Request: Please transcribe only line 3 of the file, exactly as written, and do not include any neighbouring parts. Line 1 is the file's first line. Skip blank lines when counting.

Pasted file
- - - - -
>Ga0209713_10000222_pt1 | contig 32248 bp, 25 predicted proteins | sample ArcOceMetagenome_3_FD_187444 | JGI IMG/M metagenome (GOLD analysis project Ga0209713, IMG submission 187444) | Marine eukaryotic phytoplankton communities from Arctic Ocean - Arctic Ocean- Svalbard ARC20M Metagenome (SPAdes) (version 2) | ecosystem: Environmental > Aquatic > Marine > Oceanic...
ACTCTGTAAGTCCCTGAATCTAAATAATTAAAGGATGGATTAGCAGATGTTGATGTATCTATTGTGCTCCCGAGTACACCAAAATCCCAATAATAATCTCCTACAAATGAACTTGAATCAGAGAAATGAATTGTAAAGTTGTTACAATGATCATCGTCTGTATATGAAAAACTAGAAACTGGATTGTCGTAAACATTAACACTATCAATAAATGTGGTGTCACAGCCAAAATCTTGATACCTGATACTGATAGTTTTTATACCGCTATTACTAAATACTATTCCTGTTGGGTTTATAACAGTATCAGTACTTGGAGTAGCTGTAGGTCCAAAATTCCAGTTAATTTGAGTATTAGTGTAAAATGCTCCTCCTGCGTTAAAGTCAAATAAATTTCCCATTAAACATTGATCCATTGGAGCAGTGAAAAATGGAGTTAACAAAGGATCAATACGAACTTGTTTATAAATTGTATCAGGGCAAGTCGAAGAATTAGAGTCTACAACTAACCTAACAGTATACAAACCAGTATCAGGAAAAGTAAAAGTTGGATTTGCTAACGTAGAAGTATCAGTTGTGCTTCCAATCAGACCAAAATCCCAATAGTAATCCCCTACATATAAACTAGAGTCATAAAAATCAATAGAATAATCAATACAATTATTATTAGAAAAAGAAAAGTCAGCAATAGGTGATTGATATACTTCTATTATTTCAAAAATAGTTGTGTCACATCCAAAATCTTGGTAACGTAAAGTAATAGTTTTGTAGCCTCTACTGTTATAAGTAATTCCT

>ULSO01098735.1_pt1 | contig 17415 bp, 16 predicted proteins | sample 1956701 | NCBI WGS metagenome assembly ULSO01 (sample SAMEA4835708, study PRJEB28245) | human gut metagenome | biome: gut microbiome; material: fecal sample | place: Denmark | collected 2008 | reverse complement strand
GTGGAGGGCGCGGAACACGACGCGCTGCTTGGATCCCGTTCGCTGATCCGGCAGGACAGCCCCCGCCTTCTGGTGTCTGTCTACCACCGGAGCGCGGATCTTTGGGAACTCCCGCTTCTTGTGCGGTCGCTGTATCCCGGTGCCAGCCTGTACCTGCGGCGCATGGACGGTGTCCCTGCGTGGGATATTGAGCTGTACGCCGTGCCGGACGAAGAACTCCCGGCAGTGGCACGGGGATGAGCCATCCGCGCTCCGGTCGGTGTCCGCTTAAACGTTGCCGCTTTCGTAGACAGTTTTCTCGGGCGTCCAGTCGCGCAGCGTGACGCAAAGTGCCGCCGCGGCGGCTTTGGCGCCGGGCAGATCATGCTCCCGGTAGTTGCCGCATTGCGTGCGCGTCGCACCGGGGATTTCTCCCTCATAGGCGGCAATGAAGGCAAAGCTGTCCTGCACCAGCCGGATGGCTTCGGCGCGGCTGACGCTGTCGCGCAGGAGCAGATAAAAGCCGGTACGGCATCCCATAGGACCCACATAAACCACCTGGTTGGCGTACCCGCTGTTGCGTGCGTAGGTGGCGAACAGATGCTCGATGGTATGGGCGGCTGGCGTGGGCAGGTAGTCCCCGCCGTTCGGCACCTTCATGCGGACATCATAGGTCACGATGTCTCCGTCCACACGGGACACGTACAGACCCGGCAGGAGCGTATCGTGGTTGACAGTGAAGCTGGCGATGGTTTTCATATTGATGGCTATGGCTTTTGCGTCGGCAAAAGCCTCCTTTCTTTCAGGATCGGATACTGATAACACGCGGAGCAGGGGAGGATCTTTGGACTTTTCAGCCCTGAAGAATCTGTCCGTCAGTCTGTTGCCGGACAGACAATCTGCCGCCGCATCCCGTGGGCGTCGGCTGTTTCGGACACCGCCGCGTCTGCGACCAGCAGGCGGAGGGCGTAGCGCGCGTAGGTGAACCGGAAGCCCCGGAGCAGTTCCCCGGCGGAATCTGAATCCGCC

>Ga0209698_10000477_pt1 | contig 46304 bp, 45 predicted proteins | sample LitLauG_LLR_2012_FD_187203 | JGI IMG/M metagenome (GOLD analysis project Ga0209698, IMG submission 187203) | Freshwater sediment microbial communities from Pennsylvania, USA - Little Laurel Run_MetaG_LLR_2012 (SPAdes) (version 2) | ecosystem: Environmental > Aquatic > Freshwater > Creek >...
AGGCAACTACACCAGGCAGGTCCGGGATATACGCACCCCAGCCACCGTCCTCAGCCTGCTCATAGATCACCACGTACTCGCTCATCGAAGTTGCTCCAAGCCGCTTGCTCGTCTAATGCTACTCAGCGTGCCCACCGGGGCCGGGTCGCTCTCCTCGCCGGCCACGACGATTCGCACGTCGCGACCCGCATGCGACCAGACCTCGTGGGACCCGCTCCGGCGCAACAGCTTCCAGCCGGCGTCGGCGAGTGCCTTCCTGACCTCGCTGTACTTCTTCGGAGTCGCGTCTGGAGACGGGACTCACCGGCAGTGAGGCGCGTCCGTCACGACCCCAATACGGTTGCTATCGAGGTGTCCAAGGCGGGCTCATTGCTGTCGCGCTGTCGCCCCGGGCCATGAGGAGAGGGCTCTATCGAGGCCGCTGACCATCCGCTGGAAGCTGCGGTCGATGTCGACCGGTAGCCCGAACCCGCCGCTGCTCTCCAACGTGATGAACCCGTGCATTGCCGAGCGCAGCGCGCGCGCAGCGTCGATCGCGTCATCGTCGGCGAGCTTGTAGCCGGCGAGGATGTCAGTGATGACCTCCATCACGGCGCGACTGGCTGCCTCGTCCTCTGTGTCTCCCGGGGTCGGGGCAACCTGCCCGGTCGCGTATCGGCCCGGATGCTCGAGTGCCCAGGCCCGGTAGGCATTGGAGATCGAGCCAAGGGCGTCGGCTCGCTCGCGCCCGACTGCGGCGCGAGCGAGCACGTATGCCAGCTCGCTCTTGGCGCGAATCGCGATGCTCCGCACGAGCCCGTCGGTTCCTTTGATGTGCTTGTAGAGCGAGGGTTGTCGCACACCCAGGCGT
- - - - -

>ULSO01098735.1_pt1 | contig 17415 bp, 16 predicted proteins | sample 1956701 | NCBI WGS metagenome assembly ULSO01 (sample SAMEA4835708, study PRJEB28245) | human gut metagenome | biome: gut microbiome; material: fecal sample | place: Denmark | collected 2008 | reverse complement strand